My conclusion from ranking these various compounds by their unique ‘Mystical Value’ and comparing their relative toxicity can thus be expressed quite simply (as):
Oroc’s Law: The more a compound disrupts the Ego (the sense of ‘I’), the physically safer (less toxic) that compound will be, while the more a ‘drug’ reinforces and inflates the sense of Ego, the more physically harmful (toxic) that compound will be.
After my presentation a number of the enthusiastic audience asked me if I had ever written anything about this ‘Mystical Value Scale’ and I had to confess that I had not, but that some time in the future I would try to. But in all truth, I would probably have stored it away in the back drawers of my very messy mind had not the former ‘Chief Advisor on Drugs’ to the British Government published a very interesting report in the respected Lancet medical journal that was released just a month later (Nov 2010) and made world-wide news. In this report by the ‘Independent Scientific Committee on Drugs’, every common drug in British society was scored by a panel of social health experts on the harm it created including mental and physical damage, addiction, crime and costs to the economy and the community, thus basically ranking the public health effect of the various drugs. The maximum harm score was 100 and the minimum zero. When the results were tabulated, the most harmful drug was alcohol (72), then heroin (55), crack-cocaine (54), methamphetamines (33), cocaine (27), cannabis (20), ketamine (15), and MDMA (9), with LSD (7) and magic mushrooms (5) being ranked as the least harmful substances to British society! (Neither DMT or 5-MeO-DMT were on the list). The esteemed authors also wrote that ‘our findings lend support to the previous work in the UK and the Netherlands, confirming that the present drug classification systems have little relation to the evidence of harm.’
Based on this highly scientific report, my observation about the related toxicity of my Mystical Value scale would seem to have been validated, with those ‘drugs’ that most eradicate the effect of the Ego being deemed (by public health experts) the safest. Non-addictive and of low toxicity, psychedelic ‘drugs’ offer no threat to your physical health, and yet they are considered by our Society to be extremely ‘dangerous’ and are amongst the most illegal substances on the planet.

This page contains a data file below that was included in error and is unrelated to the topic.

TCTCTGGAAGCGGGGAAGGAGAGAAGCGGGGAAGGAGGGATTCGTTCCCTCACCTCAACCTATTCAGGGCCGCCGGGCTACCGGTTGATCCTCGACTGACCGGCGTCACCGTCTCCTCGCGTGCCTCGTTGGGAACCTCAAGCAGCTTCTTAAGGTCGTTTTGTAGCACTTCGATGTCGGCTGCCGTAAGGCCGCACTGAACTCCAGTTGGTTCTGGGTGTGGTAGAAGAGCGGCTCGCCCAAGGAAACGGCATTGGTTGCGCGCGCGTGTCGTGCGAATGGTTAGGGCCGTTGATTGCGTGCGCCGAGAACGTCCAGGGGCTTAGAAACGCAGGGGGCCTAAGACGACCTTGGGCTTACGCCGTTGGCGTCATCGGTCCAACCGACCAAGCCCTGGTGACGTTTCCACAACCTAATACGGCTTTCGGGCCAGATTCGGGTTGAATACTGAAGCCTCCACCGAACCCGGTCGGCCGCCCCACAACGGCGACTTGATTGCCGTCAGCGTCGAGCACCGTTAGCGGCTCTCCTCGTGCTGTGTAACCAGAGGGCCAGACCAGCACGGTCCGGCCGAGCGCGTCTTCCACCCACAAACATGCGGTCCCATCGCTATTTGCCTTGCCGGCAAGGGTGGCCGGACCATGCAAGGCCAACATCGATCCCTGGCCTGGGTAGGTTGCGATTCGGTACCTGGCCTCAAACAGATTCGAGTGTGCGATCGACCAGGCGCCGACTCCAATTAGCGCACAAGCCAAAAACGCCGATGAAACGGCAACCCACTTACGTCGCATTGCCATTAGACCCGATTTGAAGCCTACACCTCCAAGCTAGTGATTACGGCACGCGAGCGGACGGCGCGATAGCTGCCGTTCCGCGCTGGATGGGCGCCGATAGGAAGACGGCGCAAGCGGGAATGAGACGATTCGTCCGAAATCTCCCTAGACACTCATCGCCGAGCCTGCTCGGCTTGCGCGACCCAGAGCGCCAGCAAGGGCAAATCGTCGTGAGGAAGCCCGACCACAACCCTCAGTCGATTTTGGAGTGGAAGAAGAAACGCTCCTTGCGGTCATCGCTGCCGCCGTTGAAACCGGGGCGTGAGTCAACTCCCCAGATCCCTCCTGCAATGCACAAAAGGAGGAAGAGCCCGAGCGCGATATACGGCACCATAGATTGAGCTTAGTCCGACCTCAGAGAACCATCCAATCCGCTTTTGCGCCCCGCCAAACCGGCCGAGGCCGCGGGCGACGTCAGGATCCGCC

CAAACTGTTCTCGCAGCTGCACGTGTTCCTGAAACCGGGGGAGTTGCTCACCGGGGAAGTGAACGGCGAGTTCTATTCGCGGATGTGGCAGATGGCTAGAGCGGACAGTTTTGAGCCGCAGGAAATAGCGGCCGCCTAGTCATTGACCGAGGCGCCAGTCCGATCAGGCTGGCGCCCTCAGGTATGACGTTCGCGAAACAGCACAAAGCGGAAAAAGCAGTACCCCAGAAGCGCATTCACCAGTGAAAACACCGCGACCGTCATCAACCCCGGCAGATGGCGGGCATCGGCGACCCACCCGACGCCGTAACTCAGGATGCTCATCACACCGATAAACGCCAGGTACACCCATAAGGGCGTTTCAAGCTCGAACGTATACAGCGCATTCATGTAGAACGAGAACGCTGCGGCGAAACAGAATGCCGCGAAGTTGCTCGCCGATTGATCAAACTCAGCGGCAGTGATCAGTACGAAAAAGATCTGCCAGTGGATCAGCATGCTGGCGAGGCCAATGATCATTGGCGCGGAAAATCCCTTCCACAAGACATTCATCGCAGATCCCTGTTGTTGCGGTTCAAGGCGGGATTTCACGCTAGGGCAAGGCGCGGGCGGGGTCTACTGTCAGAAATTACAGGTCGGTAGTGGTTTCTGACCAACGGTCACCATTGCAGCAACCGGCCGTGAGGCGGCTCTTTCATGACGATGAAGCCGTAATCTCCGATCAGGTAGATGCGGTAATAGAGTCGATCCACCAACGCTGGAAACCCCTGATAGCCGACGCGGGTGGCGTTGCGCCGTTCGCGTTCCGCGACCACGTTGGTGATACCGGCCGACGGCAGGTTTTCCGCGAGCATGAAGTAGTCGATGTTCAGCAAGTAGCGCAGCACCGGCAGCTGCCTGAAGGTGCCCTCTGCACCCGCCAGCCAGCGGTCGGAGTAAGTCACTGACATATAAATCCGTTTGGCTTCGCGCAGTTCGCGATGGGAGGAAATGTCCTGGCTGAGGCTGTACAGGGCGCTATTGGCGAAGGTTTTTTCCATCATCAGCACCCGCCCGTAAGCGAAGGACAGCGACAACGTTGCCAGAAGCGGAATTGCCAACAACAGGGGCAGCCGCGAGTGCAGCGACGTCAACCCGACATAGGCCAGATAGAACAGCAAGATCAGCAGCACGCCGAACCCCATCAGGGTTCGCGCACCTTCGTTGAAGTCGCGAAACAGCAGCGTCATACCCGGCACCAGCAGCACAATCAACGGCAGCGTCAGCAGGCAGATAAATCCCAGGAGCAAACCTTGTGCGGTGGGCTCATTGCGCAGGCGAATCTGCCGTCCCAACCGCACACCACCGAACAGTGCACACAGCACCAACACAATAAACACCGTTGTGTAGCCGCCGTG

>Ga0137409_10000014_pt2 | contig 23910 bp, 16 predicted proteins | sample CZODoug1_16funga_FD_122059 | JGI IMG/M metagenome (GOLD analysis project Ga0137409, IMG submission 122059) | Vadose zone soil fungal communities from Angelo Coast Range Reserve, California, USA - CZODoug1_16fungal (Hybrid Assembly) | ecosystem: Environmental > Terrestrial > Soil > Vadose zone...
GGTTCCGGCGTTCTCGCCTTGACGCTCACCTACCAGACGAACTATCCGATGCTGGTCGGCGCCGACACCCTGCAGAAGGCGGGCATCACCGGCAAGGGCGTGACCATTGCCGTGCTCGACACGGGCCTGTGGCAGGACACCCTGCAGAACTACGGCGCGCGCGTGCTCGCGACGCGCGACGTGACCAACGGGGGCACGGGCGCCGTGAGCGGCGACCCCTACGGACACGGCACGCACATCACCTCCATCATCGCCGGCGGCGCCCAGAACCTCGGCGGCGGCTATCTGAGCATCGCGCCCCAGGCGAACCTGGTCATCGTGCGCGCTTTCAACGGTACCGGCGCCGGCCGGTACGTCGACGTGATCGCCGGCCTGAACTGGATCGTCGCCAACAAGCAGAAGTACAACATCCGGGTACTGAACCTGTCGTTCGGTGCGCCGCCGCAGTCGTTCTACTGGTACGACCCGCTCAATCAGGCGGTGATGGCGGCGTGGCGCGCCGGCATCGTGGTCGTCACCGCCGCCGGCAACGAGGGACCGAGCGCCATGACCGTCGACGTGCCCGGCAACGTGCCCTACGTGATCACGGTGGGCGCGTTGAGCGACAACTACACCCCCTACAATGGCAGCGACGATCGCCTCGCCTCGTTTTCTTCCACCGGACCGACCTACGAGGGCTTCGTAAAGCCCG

The word drug incidentally—which means (in this context, according to the Webster’s dictionary) ‘a chemical substance which enhances physical or mental well-being’— is a ridiculously misleading and almost meaningless word if you think about it, since nearly everything we eat and drink can be considered a drug. Nitrous oxide, a gas, is a drug. Coffee, tea, sugar, and chocolate are all drugs. Even McDonalds french-fries under this broad definition could be considered a (highly addictive) drug. Now, as much as I love chocolate, coffee, and even — I hate to admit it — the occasional McDonalds French-fry, I see little purpose in comparing them in any way, shape, or form, to LSD, DMT, or 5-MeO-DMT, which are far more likely to completely change your consensual reality then they are ‘enhance your physical or mental well-being’. But the very use of a word/term as broad as ‘drugs’ (drug law, drug war, illegal drugs, dangerous drugs etc’) to describe and legally regulate (DEA) such a ridiculously broad range of compounds is in it’s self a verbal smokescreen designed to help limit the distinctly society-changing possibilities of psychedelic-entheogens.
If I may diverge for a moment, it is my personal opinion that the ‘first’ psychedelic revolution in the United States (1963 – Saturday 6th December 1969) ‘failed’ ultimately due to the mass influx of a variety of distinctly non-psychedelic ‘drugs’ into the chaotic and highly exploratory youth culture of that time. Psychedelics when used in high-dosages have proven to be safest when used in a thoughtful and controlled ‘set-and-setting’, but as the Youth revolution took hold many teenagers were exposed to super-powerful entheogens like LSD-25 and STP (DOM) in what can only be described as a cavalier and Dionysian manner. Considering the fact that an average hit of LSD in 1968 (400-500mg) was 5 times stronger than a hit of street acid (80 to 100mg) today, and that first-timers LSD users were frequently encouraged to take two hits if they wanted to see Tim Leary’s promised ‘white light’, with little thought to their ‘set-and setting’, then it is easy to see how a large number of young hippies feared acid as much as others revered it. (You still witness this same phenomena today … many of the 20 something’s that I talk to at festivals seem to love DMT but are terrified of LSD having already experienced a trip too long and arduous for them … and they probably ate a quarter of what their parents did for their first time in the 60’s!). This tendency to push all experiences to the limit (‘the Prankster ethic’) opened the backdoor for the more seductive and much easier rides of first heroin, and then cocaine. (Which when it was first introduced was not thought to be addictive.)